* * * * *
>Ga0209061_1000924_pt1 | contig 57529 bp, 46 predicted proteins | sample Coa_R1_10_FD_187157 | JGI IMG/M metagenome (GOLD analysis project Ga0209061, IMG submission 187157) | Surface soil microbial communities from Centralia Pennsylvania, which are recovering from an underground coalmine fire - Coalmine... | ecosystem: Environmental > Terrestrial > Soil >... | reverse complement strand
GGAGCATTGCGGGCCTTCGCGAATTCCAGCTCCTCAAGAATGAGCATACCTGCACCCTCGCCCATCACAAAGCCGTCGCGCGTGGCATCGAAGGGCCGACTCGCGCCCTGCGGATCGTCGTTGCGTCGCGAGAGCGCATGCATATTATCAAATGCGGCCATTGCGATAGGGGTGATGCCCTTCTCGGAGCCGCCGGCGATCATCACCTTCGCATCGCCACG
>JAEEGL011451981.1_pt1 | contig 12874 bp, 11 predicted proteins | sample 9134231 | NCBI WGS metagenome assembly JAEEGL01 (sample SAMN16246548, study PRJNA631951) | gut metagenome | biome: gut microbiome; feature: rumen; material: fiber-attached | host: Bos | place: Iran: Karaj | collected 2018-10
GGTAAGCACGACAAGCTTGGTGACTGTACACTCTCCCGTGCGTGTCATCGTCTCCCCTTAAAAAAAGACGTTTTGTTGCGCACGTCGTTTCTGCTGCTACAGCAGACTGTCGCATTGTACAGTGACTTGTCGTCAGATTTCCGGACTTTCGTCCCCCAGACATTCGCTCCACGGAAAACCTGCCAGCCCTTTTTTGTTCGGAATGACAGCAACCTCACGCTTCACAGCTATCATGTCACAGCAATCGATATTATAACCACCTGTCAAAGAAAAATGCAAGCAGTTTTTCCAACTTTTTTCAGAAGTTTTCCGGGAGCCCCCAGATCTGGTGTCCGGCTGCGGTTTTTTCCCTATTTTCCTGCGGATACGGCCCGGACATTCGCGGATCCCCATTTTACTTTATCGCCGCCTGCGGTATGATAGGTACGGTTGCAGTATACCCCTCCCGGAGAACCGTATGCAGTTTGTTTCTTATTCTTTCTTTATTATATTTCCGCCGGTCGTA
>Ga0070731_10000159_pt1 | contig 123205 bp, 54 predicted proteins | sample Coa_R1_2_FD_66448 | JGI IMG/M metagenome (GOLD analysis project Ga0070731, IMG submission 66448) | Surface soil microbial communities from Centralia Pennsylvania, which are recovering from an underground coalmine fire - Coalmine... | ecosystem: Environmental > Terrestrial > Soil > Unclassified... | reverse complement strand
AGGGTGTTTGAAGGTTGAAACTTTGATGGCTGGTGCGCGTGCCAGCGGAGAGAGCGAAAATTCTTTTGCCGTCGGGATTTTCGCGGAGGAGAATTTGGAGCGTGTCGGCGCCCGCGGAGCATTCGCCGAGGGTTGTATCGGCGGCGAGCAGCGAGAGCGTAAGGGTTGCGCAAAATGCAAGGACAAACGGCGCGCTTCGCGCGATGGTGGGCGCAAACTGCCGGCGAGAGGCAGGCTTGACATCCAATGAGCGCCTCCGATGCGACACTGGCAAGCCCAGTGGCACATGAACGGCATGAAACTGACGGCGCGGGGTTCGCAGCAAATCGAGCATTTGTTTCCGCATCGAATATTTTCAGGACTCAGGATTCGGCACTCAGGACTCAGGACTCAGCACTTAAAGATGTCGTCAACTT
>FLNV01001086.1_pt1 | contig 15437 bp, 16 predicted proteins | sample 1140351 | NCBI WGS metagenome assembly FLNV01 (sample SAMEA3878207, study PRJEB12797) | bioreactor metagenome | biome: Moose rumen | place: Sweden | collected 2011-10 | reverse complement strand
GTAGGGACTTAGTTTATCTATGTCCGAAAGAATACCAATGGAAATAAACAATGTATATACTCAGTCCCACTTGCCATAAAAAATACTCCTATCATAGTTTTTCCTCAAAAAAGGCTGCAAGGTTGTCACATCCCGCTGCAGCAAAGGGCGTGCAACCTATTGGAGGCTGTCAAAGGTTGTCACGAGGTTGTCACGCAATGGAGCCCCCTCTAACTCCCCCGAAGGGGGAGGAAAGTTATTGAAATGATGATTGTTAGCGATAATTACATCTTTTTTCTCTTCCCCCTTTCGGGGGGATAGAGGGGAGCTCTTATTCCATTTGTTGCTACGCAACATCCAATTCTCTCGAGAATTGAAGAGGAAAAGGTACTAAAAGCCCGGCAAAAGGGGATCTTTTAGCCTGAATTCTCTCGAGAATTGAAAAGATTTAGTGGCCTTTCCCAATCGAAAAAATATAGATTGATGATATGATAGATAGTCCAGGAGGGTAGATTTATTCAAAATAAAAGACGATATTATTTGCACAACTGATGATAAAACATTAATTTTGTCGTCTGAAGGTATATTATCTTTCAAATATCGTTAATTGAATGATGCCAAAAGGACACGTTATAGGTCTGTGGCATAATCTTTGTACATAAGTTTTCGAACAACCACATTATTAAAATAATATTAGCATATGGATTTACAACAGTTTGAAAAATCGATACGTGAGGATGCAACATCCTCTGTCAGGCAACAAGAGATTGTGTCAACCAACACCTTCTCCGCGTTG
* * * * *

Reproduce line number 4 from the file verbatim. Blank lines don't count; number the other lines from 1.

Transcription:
GGTAAGCACGACAAGCTTGGTGACTGTACACTCTCCCGTGCGTGTCATCGTCTCCCCTTAAAAAAAGACGTTTTGTTGCGCACGTCGTTTCTGCTGCTACAGCAGACTGTCGCATTGTACAGTGACTTGTCGTCAGATTTCCGGACTTTCGTCCCCCAGACATTCGCTCCACGGAAAACCTGCCAGCCCTTTTTTGTTCGGAATGACAGCAACCTCACGCTTCACAGCTATCATGTCACAGCAATCGATATTATAACCACCTGTCAAAGAAAAATGCAAGCAGTTTTTCCAACTTTTTTCAGAAGTTTTCCGGGAGCCCCCAGATCTGGTGTCCGGCTGCGGTTTTTTCCCTATTTTCCTGCGGATACGGCCCGGACATTCGCGGATCCCCATTTTACTTTATCGCCGCCTGCGGTATGATAGGTACGGTTGCAGTATACCCCTCCCGGAGAACCGTATGCAGTTTGTTTCTTATTCTTTCTTTATTATATTTCCGCCGGTCGTA